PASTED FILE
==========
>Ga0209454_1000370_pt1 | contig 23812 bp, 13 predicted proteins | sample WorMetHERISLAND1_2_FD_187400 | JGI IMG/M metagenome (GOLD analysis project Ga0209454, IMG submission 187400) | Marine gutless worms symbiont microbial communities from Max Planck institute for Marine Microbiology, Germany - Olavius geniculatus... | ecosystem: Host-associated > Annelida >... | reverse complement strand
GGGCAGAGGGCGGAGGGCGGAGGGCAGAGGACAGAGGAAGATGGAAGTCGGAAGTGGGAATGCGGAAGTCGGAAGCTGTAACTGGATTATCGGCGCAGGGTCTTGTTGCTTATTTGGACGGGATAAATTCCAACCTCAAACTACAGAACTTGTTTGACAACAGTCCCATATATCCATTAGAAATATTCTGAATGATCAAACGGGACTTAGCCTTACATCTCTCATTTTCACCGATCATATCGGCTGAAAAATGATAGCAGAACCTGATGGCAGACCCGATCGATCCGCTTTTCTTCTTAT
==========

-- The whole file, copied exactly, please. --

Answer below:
>Ga0209454_1000370_pt1 | contig 23812 bp, 13 predicted proteins | sample WorMetHERISLAND1_2_FD_187400 | JGI IMG/M metagenome (GOLD analysis project Ga0209454, IMG submission 187400) | Marine gutless worms symbiont microbial communities from Max Planck institute for Marine Microbiology, Germany - Olavius geniculatus... | ecosystem: Host-associated > Annelida >... | reverse complement strand
GGGCAGAGGGCGGAGGGCGGAGGGCAGAGGACAGAGGAAGATGGAAGTCGGAAGTGGGAATGCGGAAGTCGGAAGCTGTAACTGGATTATCGGCGCAGGGTCTTGTTGCTTATTTGGACGGGATAAATTCCAACCTCAAACTACAGAACTTGTTTGACAACAGTCCCATATATCCATTAGAAATATTCTGAATGATCAAACGGGACTTAGCCTTACATCTCTCATTTTCACCGATCATATCGGCTGAAAAATGATAGCAGAACCTGATGGCAGACCCGATCGATCCGCTTTTCTTCTTAT